I would first like to define some terms first based on the permeability.
Impermeable: A membrane that does not allow any substance to pass through it is called an impermeable membrane. e.g. Cuticle layer
Permeable: A membrane that allows the free passage of substances through it is called a permeable membrane. e.g. Primary cell wall
Semi permeable: Semi permeable membranes allow the movement of most substances if they are small enough by osmosis or diffusion. It does not require any energy or in other words uses passive transport. e.g. Egg membrane
Selectively permeable: As the name suggests these membranes are more selective and the substance that can pass through are limited. Substances that cannot pass through by passive transport is transported by active transport through integral proteins embedded in the cell membrane.
Though the cell membrane acts semi-permeable to the small oxygen and carbon dioxide molecules it is best to call the cell membranes as selectively permeable membrane because of the degree of the control they have over on what to allow and not to. Try reading this page for the difference between semi permeable and selectively permeable.
You were right in saying that the cell membrane allows the free movement of water but controls the movement of other solute particles according to its needs. If the molecules are small enough and they are non-polar, they can easily diffuse inside. If they are polar , like water and glucose, it is difficult to push their way through the non-polar tails of the phospholipid bilayer. The channel proteins will aid in the movement of such substances through passive transport. The channel protein that allows the rapid flow of water through is called an aquaporin. If the substances need to move against the concentration gradient, from a lower concentration to a higher concentration, they use energy and pass through the proteins. This is active transport e.g. Sodium potassium pump.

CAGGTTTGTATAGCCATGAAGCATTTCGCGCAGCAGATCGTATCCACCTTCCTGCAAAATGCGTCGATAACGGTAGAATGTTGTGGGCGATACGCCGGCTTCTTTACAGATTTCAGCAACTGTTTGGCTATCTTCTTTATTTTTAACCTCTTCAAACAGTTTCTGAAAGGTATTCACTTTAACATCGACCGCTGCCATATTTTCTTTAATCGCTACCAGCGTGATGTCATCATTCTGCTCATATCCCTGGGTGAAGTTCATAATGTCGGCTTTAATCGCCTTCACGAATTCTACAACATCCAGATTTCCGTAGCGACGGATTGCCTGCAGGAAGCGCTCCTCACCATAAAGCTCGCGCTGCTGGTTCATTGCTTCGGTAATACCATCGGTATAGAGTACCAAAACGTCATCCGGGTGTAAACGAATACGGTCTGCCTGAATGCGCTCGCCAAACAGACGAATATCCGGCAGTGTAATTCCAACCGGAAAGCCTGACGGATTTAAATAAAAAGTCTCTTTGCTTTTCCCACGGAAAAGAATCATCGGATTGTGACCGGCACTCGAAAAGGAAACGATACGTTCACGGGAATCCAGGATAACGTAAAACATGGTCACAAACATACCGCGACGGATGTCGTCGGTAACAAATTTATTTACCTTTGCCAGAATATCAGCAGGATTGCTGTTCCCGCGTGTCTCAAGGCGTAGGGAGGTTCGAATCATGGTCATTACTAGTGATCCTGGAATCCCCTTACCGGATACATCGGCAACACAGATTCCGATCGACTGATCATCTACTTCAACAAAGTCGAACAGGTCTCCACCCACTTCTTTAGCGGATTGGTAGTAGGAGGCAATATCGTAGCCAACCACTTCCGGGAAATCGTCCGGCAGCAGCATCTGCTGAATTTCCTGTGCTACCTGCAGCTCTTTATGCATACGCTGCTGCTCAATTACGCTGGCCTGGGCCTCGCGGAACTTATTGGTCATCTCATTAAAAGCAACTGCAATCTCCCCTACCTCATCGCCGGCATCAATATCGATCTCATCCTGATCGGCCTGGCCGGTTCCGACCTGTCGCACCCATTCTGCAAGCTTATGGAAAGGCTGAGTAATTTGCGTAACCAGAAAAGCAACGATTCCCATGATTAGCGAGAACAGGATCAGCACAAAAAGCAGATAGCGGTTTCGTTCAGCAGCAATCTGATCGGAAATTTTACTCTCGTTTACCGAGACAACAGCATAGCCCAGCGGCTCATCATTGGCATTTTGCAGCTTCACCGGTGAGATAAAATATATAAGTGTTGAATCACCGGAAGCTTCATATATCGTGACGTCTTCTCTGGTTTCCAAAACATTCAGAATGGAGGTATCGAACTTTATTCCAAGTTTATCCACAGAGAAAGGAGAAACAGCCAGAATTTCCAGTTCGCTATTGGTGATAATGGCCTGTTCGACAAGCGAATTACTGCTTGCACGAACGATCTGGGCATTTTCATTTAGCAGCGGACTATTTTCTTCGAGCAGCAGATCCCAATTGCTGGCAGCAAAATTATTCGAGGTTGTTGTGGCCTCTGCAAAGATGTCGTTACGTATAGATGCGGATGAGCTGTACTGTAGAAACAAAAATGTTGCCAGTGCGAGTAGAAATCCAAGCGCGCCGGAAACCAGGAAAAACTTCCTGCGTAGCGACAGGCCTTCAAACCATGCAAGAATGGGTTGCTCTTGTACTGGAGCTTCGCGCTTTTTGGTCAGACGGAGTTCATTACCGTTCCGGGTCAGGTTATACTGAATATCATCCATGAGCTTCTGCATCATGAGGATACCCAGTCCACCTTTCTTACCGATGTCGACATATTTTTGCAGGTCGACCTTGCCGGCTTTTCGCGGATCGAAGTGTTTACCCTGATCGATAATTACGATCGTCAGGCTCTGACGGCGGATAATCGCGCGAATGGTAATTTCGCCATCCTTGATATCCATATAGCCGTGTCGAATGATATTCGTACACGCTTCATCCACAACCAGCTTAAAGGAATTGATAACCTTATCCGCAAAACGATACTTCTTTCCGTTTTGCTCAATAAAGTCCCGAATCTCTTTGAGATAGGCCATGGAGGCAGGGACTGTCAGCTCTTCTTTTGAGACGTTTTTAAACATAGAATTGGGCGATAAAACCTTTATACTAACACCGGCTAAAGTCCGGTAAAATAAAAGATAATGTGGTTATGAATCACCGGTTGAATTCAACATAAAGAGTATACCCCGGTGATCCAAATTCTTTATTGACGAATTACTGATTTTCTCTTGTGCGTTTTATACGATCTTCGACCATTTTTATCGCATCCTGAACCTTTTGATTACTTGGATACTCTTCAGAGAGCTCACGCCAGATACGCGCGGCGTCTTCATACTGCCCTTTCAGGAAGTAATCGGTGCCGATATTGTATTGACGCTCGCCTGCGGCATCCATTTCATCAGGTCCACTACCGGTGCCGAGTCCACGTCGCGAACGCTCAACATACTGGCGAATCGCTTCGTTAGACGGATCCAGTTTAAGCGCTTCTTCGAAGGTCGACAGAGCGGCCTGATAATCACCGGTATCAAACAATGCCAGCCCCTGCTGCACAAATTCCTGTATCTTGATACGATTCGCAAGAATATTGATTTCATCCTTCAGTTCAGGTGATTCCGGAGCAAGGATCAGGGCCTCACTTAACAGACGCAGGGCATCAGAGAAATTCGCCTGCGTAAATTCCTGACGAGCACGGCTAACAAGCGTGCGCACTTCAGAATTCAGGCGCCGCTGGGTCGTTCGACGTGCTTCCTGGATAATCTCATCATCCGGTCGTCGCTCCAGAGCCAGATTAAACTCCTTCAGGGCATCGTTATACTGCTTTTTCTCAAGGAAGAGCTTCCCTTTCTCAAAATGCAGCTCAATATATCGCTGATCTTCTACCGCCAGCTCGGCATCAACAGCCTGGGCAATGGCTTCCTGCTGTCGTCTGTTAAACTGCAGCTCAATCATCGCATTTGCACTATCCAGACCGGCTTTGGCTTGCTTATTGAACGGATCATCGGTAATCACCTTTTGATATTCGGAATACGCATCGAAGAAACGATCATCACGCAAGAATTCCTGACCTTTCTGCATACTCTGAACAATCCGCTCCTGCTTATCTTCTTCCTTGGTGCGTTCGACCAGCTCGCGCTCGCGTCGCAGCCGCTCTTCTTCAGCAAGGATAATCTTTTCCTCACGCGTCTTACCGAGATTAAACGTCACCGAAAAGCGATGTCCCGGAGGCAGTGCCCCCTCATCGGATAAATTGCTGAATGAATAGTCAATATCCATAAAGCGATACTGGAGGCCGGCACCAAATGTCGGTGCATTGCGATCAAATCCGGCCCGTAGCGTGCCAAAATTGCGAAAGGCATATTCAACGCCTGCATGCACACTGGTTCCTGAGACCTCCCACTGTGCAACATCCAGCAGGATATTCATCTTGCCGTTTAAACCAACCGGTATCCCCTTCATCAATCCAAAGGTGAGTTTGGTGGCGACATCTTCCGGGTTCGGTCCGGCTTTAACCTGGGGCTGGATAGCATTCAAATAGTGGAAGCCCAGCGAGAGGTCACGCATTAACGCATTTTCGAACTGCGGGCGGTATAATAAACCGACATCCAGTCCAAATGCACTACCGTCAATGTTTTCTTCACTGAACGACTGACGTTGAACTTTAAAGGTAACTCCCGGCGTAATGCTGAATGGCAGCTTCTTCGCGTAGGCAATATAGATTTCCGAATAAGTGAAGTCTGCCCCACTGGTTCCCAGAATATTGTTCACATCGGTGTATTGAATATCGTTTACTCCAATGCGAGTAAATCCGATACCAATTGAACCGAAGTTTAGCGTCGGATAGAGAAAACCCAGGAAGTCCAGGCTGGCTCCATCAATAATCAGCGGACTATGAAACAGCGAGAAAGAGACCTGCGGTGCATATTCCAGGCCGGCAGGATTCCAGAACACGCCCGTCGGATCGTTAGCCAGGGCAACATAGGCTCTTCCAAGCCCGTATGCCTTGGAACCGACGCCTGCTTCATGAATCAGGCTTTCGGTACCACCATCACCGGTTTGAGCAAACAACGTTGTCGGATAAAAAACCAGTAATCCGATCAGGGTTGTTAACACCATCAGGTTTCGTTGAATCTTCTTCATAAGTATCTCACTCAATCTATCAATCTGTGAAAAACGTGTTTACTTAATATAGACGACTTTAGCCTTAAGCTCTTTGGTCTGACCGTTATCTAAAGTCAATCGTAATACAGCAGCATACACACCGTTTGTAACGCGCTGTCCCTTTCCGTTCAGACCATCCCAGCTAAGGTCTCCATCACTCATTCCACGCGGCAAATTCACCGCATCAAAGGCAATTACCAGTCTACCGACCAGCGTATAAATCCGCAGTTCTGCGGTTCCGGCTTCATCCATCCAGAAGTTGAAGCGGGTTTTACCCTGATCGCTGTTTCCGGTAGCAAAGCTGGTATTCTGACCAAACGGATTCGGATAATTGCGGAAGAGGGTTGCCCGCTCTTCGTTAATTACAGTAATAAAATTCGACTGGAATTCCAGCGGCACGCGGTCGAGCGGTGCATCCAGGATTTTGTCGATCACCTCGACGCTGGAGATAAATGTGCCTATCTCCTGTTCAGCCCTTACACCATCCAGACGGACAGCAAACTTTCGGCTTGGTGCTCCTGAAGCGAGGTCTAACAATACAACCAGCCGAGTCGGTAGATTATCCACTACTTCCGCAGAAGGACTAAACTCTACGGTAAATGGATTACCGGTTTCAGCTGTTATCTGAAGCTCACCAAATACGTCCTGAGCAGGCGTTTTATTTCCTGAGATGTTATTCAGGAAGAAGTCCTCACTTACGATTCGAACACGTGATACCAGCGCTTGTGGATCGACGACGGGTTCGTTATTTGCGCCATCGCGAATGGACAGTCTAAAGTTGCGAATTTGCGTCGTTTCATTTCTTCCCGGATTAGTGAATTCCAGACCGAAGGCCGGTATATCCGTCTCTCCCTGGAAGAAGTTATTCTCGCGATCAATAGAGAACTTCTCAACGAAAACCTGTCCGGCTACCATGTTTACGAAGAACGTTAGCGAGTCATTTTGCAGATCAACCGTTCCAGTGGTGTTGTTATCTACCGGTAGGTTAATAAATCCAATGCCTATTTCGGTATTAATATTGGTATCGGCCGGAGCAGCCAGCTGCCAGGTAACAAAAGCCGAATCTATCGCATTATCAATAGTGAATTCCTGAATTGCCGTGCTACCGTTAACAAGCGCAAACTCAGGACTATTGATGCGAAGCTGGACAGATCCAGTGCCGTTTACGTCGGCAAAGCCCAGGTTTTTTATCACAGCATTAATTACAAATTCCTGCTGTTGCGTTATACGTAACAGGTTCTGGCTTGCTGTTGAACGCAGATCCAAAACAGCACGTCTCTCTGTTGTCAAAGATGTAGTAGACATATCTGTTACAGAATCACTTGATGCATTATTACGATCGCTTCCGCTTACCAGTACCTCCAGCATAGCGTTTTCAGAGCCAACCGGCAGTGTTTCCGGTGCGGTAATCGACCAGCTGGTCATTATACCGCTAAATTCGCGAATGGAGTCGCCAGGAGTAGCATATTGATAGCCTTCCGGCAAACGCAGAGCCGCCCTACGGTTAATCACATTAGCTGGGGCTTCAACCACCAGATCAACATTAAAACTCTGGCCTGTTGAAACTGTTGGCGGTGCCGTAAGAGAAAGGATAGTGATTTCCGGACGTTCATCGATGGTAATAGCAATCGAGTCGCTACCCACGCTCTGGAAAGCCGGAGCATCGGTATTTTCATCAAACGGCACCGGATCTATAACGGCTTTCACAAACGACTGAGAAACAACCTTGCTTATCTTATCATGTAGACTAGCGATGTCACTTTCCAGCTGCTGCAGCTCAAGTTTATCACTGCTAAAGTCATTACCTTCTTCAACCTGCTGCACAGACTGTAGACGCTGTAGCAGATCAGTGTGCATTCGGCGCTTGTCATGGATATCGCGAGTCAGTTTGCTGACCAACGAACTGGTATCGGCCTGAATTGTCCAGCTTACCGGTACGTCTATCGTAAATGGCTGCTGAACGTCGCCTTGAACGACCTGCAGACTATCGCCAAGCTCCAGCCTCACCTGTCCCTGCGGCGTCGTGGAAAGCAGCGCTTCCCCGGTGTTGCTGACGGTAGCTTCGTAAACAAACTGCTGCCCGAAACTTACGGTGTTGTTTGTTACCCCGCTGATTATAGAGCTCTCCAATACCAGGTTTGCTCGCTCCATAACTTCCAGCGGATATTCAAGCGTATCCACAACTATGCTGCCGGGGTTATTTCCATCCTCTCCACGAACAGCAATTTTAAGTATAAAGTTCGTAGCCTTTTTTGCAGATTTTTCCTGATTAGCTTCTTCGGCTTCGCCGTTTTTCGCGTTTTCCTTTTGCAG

And for the last question, diffusion is the net movement of substance from a region of higher concentration to a region of lower concentration. Note that this happens along the concentration gradient and does not need any energy. The cell cannot exactly "control" that movement. If the particle is small enough and the polarity is right, it can pass along the gradient. Movement of $CO_2$ out of the cell and movement of $O_2$ inside the cell is by diffusion.
Correct me if I went wrong somewhere.